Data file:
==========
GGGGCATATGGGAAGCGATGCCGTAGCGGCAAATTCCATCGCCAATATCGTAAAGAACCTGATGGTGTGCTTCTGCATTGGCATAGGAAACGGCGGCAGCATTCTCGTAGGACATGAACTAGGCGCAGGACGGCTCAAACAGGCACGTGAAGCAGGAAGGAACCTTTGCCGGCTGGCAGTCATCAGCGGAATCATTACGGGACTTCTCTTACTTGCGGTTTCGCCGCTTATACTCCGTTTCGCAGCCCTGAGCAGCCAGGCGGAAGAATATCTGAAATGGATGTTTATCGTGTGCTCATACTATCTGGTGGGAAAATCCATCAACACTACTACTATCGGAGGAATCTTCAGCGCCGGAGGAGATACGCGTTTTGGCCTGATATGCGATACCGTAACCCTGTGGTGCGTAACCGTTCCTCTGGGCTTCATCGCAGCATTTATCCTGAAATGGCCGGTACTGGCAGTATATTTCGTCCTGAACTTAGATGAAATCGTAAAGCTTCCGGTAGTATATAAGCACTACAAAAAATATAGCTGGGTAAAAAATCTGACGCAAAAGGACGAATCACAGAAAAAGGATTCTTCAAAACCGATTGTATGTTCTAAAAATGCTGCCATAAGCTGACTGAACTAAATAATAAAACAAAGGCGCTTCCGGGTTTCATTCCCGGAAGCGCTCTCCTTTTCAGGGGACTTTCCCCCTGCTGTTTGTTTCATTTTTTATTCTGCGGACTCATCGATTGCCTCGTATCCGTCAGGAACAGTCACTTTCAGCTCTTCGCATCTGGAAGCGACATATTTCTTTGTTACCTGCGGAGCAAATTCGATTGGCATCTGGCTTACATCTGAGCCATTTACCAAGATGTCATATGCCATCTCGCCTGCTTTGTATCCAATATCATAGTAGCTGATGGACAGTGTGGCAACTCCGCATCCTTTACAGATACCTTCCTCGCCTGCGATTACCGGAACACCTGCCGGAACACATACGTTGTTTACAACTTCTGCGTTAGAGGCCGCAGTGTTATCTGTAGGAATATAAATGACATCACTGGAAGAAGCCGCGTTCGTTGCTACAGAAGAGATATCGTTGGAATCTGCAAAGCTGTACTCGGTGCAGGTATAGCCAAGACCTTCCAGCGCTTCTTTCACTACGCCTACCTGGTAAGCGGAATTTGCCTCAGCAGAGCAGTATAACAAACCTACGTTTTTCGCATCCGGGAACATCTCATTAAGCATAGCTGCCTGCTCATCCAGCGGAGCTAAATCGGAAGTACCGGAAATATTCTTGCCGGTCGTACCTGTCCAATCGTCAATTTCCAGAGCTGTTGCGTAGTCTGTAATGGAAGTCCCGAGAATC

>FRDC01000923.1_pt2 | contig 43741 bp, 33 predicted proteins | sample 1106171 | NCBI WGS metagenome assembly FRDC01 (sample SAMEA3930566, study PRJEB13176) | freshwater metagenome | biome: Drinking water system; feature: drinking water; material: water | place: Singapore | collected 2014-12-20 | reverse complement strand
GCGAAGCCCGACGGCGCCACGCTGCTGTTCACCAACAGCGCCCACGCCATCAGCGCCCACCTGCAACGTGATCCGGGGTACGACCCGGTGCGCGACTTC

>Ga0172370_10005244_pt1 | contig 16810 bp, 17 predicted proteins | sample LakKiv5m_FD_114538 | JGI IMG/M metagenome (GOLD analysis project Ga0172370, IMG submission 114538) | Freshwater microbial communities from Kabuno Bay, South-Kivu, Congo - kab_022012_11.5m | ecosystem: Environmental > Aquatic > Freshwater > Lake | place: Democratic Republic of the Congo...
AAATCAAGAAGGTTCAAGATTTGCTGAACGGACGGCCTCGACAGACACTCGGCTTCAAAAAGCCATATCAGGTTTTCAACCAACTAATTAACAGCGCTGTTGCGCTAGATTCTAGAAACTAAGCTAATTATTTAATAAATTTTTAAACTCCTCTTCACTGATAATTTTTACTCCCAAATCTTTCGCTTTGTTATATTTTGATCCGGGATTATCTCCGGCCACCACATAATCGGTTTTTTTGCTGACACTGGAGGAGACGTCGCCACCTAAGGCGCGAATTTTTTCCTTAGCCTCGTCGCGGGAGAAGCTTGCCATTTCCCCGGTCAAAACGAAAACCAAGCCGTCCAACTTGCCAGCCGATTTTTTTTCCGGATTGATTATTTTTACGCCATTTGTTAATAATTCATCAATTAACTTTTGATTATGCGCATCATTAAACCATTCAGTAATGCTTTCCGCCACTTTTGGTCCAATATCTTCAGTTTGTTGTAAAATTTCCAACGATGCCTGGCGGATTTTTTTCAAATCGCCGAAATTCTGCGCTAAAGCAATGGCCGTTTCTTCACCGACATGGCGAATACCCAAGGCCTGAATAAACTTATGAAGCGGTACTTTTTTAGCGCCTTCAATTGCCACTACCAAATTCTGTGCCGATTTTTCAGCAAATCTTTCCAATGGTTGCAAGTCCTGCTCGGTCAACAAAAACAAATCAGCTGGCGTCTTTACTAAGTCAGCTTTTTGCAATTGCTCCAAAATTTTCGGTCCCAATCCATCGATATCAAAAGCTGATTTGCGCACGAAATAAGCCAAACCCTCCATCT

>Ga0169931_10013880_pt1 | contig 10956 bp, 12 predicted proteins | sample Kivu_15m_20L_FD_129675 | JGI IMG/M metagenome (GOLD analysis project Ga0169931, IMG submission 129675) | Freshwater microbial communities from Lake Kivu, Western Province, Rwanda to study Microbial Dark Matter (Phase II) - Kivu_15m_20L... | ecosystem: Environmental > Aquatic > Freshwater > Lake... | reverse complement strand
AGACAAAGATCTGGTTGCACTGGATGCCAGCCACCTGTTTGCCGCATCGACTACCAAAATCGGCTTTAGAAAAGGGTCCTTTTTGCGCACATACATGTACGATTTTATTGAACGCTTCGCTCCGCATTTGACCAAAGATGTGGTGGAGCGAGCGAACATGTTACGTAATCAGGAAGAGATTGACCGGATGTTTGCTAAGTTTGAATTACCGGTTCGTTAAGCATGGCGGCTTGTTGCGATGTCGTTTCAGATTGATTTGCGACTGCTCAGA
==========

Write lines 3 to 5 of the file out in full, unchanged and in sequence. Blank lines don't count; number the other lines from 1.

GCGAAGCCCGACGGCGCCACGCTGCTGTTCACCAACAGCGCCCACGCCATCAGCGCCCACCTGCAACGTGATCCGGGGTACGACCCGGTGCGCGACTTC

>Ga0172370_10005244_pt1 | contig 16810 bp, 17 predicted proteins | sample LakKiv5m_FD_114538 | JGI IMG/M metagenome (GOLD analysis project Ga0172370, IMG submission 114538) | Freshwater microbial communities from Kabuno Bay, South-Kivu, Congo - kab_022012_11.5m | ecosystem: Environmental > Aquatic > Freshwater > Lake | place: Democratic Republic of the Congo...
AAATCAAGAAGGTTCAAGATTTGCTGAACGGACGGCCTCGACAGACACTCGGCTTCAAAAAGCCATATCAGGTTTTCAACCAACTAATTAACAGCGCTGTTGCGCTAGATTCTAGAAACTAAGCTAATTATTTAATAAATTTTTAAACTCCTCTTCACTGATAATTTTTACTCCCAAATCTTTCGCTTTGTTATATTTTGATCCGGGATTATCTCCGGCCACCACATAATCGGTTTTTTTGCTGACACTGGAGGAGACGTCGCCACCTAAGGCGCGAATTTTTTCCTTAGCCTCGTCGCGGGAGAAGCTTGCCATTTCCCCGGTCAAAACGAAAACCAAGCCGTCCAACTTGCCAGCCGATTTTTTTTCCGGATTGATTATTTTTACGCCATTTGTTAATAATTCATCAATTAACTTTTGATTATGCGCATCATTAAACCATTCAGTAATGCTTTCCGCCACTTTTGGTCCAATATCTTCAGTTTGTTGTAAAATTTCCAACGATGCCTGGCGGATTTTTTTCAAATCGCCGAAATTCTGCGCTAAAGCAATGGCCGTTTCTTCACCGACATGGCGAATACCCAAGGCCTGAATAAACTTATGAAGCGGTACTTTTTTAGCGCCTTCAATTGCCACTACCAAATTCTGTGCCGATTTTTCAGCAAATCTTTCCAATGGTTGCAAGTCCTGCTCGGTCAACAAAAACAAATCAGCTGGCGTCTTTACTAAGTCAGCTTTTTGCAATTGCTCCAAAATTTTCGGTCCCAATCCATCGATATCAAAAGCTGATTTGCGCACGAAATAAGCCAAACCCTCCATCT